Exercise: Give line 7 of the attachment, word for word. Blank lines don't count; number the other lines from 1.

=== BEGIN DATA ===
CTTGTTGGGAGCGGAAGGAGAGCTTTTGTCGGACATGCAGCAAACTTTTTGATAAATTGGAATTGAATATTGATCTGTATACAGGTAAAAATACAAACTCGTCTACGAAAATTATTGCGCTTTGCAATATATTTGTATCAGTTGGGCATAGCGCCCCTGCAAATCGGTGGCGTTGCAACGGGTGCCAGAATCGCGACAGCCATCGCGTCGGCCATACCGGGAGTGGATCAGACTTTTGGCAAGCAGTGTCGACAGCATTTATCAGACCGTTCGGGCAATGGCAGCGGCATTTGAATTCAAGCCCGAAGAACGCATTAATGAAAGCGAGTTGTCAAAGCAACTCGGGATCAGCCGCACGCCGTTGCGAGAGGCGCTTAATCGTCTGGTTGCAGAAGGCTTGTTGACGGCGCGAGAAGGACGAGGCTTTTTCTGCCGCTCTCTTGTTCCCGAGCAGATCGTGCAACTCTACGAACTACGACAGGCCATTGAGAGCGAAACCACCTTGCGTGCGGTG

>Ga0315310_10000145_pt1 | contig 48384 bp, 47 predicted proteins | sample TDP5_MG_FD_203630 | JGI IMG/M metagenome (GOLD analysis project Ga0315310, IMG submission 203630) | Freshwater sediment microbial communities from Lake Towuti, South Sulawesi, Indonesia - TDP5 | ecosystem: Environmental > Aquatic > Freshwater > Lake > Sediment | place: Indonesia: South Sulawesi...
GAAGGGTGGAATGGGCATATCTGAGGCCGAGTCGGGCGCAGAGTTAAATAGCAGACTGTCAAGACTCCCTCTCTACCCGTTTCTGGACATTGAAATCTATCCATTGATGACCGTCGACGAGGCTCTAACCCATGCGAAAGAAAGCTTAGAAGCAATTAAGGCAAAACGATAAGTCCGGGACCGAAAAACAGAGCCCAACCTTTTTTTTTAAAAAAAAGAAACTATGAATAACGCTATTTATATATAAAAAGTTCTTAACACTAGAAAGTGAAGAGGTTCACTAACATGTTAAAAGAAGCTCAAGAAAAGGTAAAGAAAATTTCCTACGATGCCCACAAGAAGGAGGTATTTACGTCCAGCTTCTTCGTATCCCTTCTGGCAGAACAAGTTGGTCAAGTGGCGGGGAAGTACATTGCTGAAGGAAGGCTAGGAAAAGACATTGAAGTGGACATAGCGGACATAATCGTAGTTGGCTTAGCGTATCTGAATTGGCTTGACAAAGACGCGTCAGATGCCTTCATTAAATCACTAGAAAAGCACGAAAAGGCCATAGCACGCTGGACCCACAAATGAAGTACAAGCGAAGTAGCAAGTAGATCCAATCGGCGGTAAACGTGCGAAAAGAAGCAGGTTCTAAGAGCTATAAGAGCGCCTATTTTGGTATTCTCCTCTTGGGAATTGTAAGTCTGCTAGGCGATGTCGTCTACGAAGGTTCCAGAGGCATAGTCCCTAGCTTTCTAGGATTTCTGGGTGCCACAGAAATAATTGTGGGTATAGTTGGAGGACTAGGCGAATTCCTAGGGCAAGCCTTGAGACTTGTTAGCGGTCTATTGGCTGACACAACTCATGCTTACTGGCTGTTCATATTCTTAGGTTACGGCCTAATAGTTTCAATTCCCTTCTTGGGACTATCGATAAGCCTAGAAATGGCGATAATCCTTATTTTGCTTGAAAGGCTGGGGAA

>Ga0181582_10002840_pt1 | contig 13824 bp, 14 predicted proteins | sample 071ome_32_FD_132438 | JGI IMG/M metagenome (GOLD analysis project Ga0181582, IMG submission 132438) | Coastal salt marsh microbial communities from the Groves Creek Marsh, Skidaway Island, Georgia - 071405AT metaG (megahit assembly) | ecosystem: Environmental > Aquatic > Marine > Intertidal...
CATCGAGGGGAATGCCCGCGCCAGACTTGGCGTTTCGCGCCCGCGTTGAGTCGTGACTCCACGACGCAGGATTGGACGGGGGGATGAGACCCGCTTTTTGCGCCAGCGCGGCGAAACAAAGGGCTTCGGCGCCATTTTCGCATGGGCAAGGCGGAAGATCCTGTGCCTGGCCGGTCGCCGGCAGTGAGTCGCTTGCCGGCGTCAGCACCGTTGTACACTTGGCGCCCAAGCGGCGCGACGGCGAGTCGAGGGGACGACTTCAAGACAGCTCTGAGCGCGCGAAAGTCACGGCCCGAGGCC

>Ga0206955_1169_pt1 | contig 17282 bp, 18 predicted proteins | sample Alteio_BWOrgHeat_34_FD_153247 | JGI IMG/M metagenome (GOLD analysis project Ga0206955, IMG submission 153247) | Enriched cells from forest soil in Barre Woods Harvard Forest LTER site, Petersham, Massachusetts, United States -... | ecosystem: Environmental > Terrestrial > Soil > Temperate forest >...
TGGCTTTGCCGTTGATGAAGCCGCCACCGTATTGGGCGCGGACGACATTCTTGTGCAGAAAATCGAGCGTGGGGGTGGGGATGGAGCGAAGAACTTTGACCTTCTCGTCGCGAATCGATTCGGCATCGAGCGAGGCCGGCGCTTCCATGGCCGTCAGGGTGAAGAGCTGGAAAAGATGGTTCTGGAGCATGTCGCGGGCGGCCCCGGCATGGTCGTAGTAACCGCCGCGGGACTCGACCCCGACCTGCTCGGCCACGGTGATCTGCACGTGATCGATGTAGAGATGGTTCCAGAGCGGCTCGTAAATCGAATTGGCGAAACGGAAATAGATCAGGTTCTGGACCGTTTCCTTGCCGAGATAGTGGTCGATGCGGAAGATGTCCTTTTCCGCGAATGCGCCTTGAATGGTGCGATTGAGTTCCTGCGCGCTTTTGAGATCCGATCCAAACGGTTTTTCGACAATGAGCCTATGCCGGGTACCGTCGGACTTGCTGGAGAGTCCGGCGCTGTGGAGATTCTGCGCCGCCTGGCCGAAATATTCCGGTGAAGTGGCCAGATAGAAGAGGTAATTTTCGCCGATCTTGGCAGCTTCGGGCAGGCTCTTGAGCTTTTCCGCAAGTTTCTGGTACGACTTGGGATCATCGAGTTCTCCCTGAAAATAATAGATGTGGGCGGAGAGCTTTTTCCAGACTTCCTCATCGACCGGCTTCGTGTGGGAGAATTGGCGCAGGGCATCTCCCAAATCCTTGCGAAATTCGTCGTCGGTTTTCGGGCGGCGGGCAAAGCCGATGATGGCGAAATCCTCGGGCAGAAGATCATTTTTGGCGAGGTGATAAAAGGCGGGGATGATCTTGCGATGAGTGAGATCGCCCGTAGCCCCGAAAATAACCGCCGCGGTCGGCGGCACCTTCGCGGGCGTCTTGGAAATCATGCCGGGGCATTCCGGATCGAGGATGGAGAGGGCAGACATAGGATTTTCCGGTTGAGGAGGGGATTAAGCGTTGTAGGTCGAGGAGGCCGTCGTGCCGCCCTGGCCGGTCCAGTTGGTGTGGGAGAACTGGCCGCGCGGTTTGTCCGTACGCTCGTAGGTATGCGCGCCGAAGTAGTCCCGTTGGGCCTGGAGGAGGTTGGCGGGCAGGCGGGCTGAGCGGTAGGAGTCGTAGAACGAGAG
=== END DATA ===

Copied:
TGGCTTTGCCGTTGATGAAGCCGCCACCGTATTGGGCGCGGACGACATTCTTGTGCAGAAAATCGAGCGTGGGGGTGGGGATGGAGCGAAGAACTTTGACCTTCTCGTCGCGAATCGATTCGGCATCGAGCGAGGCCGGCGCTTCCATGGCCGTCAGGGTGAAGAGCTGGAAAAGATGGTTCTGGAGCATGTCGCGGGCGGCCCCGGCATGGTCGTAGTAACCGCCGCGGGACTCGACCCCGACCTGCTCGGCCACGGTGATCTGCACGTGATCGATGTAGAGATGGTTCCAGAGCGGCTCGTAAATCGAATTGGCGAAACGGAAATAGATCAGGTTCTGGACCGTTTCCTTGCCGAGATAGTGGTCGATGCGGAAGATGTCCTTTTCCGCGAATGCGCCTTGAATGGTGCGATTGAGTTCCTGCGCGCTTTTGAGATCCGATCCAAACGGTTTTTCGACAATGAGCCTATGCCGGGTACCGTCGGACTTGCTGGAGAGTCCGGCGCTGTGGAGATTCTGCGCCGCCTGGCCGAAATATTCCGGTGAAGTGGCCAGATAGAAGAGGTAATTTTCGCCGATCTTGGCAGCTTCGGGCAGGCTCTTGAGCTTTTCCGCAAGTTTCTGGTACGACTTGGGATCATCGAGTTCTCCCTGAAAATAATAGATGTGGGCGGAGAGCTTTTTCCAGACTTCCTCATCGACCGGCTTCGTGTGGGAGAATTGGCGCAGGGCATCTCCCAAATCCTTGCGAAATTCGTCGTCGGTTTTCGGGCGGCGGGCAAAGCCGATGATGGCGAAATCCTCGGGCAGAAGATCATTTTTGGCGAGGTGATAAAAGGCGGGGATGATCTTGCGATGAGTGAGATCGCCCGTAGCCCCGAAAATAACCGCCGCGGTCGGCGGCACCTTCGCGGGCGTCTTGGAAATCATGCCGGGGCATTCCGGATCGAGGATGGAGAGGGCAGACATAGGATTTTCCGGTTGAGGAGGGGATTAAGCGTTGTAGGTCGAGGAGGCCGTCGTGCCGCCCTGGCCGGTCCAGTTGGTGTGGGAGAACTGGCCGCGCGGTTTGTCCGTACGCTCGTAGGTATGCGCGCCGAAGTAGTCCCGTTGGGCCTGGAGGAGGTTGGCGGGCAGGCGGGCTGAGCGGTAGGAGTCGTAGAACGAGAG